Capital Regional District directors could pull the plug on plans for an Esquimalt sewage sludge plant next Wednesday (July 3), thanks to overwhelming public opposition.
CRD directors are considering an interim report compiled from public surveys on the siting of its biosolids facility, part of the region’s $783 million secondary sewage treatment project.
Two locations have been proposed for the plant – Hartland landfill in Saanich or Viewfield Road in Esquimalt. The CRD paid $17 million for the Viewfield site in March. The report recommends that Viewfield no longer be considered.
“This is only an interim report. There are two recommendations that the board will review, but there is considerable opposition to Viewfield as a site,” said Andy Orr, CRD spokesman.
Nearly all respondents living in Esquimalt, Vic West and Burnside Gorge neighbourhoods opposed a biosolids plant at Viewfield Road, Orr said.
Directors also have the option of delaying a decision until a final report on the public consultation is compiled.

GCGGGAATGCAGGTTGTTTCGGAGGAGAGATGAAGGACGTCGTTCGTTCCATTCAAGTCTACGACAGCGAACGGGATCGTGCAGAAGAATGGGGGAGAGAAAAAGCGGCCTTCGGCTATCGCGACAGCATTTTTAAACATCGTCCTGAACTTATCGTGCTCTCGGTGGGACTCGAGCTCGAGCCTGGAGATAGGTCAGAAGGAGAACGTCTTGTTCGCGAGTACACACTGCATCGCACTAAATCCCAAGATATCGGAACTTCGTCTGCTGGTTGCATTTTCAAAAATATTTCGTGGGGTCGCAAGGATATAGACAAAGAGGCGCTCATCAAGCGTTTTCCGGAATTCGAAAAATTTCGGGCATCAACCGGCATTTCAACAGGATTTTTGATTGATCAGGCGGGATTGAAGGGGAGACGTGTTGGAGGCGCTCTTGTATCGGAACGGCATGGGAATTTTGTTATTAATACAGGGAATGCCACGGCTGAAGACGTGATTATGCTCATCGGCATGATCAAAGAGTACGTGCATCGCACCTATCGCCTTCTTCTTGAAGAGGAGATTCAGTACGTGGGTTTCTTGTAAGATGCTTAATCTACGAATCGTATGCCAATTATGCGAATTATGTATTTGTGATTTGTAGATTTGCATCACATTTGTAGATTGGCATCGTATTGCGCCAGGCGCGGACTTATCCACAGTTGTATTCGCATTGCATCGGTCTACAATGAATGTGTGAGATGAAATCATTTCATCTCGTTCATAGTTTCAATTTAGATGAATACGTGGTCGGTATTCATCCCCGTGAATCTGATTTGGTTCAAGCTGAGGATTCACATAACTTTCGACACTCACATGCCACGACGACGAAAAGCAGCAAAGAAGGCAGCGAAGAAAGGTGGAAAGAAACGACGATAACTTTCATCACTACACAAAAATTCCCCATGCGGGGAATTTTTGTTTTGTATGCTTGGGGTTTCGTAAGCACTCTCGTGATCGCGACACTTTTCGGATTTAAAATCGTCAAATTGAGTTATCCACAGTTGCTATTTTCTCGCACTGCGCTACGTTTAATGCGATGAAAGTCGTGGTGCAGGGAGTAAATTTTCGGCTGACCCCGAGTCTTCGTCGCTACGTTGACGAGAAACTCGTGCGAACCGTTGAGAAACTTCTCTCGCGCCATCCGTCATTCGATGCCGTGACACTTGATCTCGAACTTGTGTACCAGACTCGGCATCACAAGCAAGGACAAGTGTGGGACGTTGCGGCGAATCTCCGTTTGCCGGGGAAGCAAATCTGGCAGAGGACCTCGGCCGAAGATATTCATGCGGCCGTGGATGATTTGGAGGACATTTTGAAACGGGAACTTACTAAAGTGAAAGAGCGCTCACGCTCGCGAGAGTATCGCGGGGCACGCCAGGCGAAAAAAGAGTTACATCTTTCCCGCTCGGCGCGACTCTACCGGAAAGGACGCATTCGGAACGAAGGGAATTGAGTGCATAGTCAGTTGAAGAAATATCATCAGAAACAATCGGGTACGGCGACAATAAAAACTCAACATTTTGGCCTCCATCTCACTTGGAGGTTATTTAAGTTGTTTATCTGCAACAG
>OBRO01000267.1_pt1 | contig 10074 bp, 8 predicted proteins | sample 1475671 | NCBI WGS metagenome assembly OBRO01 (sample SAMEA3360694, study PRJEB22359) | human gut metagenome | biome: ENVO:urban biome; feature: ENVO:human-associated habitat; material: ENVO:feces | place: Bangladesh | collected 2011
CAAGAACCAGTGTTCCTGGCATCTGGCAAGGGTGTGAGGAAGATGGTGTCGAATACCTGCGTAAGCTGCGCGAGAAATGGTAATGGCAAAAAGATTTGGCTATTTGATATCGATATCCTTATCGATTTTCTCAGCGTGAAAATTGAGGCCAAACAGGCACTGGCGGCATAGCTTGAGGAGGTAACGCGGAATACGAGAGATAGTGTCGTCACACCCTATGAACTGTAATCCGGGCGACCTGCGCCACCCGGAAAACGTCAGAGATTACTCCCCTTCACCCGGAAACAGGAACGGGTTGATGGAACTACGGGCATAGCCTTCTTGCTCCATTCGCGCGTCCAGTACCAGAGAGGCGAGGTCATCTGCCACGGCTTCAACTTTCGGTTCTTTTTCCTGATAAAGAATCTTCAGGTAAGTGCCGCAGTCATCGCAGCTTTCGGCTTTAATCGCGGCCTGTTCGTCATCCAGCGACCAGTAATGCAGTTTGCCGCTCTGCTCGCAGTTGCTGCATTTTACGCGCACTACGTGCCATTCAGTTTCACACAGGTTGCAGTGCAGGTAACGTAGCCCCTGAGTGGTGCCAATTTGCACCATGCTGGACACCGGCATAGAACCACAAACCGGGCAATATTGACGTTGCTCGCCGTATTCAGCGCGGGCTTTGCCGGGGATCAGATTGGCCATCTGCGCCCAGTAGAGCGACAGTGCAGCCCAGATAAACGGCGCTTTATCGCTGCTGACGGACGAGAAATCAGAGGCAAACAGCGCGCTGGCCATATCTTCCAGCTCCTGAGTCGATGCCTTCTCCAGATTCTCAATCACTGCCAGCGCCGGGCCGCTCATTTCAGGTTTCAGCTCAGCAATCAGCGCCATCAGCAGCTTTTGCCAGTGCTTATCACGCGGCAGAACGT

Orr said the CRD will likely have to sell the property if it’s not chosen for the sewage facility.
“I don’t think the CRD has another use for the property,” he said.
Saanich Mayor Frank Leonard noted that using Hartland Landfill for a biosolids facility was in the overall sewage treatment plan approved by the province. “Hartland has always been plan A,” he said. “It’s the plan that’s approved.”
If and when the CRD moves on the process to build a biosolids site at Hartland Landfill, it would need to apply to Saanich for an amendment to the land use plan. Leonard, in an interview Friday, said it’s too early to say how he’d vote on that, or even how he’d vote on Wednesday’s CRD motion on the Viewfield site.
Vic West resident Justine Semmens said she hopes CRD directors put an end to what has been a bitter fight thus far.
“I’m curious to see what’s going to happen,” she said. Semmens worries the CRD may choose to locate the site in the Rock Bay area, something Orr said is not currently an option.
“Even though it’s not in my backyard, our group believes no neighbourhood should have to deal with this,” Semmens said. “Not in anyone’s neighbourhood.”
-with files from Edward Hill